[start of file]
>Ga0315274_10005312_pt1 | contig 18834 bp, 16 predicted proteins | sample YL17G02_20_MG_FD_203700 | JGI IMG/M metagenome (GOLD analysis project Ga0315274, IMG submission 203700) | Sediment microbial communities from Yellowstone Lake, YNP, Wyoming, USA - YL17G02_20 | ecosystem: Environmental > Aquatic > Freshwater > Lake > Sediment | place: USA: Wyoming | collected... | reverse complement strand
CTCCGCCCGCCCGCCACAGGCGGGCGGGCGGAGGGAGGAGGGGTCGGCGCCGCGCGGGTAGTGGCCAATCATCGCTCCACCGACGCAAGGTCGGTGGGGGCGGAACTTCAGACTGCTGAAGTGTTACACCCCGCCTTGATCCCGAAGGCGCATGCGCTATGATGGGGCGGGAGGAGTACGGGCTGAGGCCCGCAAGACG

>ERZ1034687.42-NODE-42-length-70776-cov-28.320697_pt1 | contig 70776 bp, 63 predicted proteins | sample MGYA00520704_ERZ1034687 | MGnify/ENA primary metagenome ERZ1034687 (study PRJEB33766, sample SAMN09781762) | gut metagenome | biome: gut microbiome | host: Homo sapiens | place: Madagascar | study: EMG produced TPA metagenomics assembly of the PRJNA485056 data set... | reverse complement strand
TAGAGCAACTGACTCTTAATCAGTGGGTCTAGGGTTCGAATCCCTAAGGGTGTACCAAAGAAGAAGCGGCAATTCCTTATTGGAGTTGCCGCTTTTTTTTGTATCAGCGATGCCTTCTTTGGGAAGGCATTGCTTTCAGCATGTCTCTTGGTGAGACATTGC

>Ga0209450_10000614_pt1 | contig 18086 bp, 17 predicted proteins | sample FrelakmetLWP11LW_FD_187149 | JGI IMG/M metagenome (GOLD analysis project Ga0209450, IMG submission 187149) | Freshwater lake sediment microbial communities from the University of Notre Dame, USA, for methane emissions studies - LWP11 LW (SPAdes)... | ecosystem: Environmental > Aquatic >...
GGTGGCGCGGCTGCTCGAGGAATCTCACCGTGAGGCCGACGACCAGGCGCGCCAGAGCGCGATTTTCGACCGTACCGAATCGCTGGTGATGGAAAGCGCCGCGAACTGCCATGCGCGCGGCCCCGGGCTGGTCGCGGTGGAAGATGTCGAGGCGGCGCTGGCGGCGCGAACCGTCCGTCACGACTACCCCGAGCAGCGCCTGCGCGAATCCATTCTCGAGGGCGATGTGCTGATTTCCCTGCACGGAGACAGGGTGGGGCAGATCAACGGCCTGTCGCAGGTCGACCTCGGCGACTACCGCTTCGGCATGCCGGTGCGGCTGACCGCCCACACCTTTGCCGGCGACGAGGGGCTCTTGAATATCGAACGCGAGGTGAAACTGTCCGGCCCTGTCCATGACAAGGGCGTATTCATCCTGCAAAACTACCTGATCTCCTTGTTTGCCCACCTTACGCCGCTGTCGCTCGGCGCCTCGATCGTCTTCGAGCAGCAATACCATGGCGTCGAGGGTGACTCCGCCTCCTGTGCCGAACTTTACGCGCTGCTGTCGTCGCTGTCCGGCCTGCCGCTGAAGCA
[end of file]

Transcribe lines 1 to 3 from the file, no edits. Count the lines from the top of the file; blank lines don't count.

>Ga0315274_10005312_pt1 | contig 18834 bp, 16 predicted proteins | sample YL17G02_20_MG_FD_203700 | JGI IMG/M metagenome (GOLD analysis project Ga0315274, IMG submission 203700) | Sediment microbial communities from Yellowstone Lake, YNP, Wyoming, USA - YL17G02_20 | ecosystem: Environmental > Aquatic > Freshwater > Lake > Sediment | place: USA: Wyoming | collected... | reverse complement strand
CTCCGCCCGCCCGCCACAGGCGGGCGGGCGGAGGGAGGAGGGGTCGGCGCCGCGCGGGTAGTGGCCAATCATCGCTCCACCGACGCAAGGTCGGTGGGGGCGGAACTTCAGACTGCTGAAGTGTTACACCCCGCCTTGATCCCGAAGGCGCATGCGCTATGATGGGGCGGGAGGAGTACGGGCTGAGGCCCGCAAGACG

>ERZ1034687.42-NODE-42-length-70776-cov-28.320697_pt1 | contig 70776 bp, 63 predicted proteins | sample MGYA00520704_ERZ1034687 | MGnify/ENA primary metagenome ERZ1034687 (study PRJEB33766, sample SAMN09781762) | gut metagenome | biome: gut microbiome | host: Homo sapiens | place: Madagascar | study: EMG produced TPA metagenomics assembly of the PRJNA485056 data set... | reverse complement strand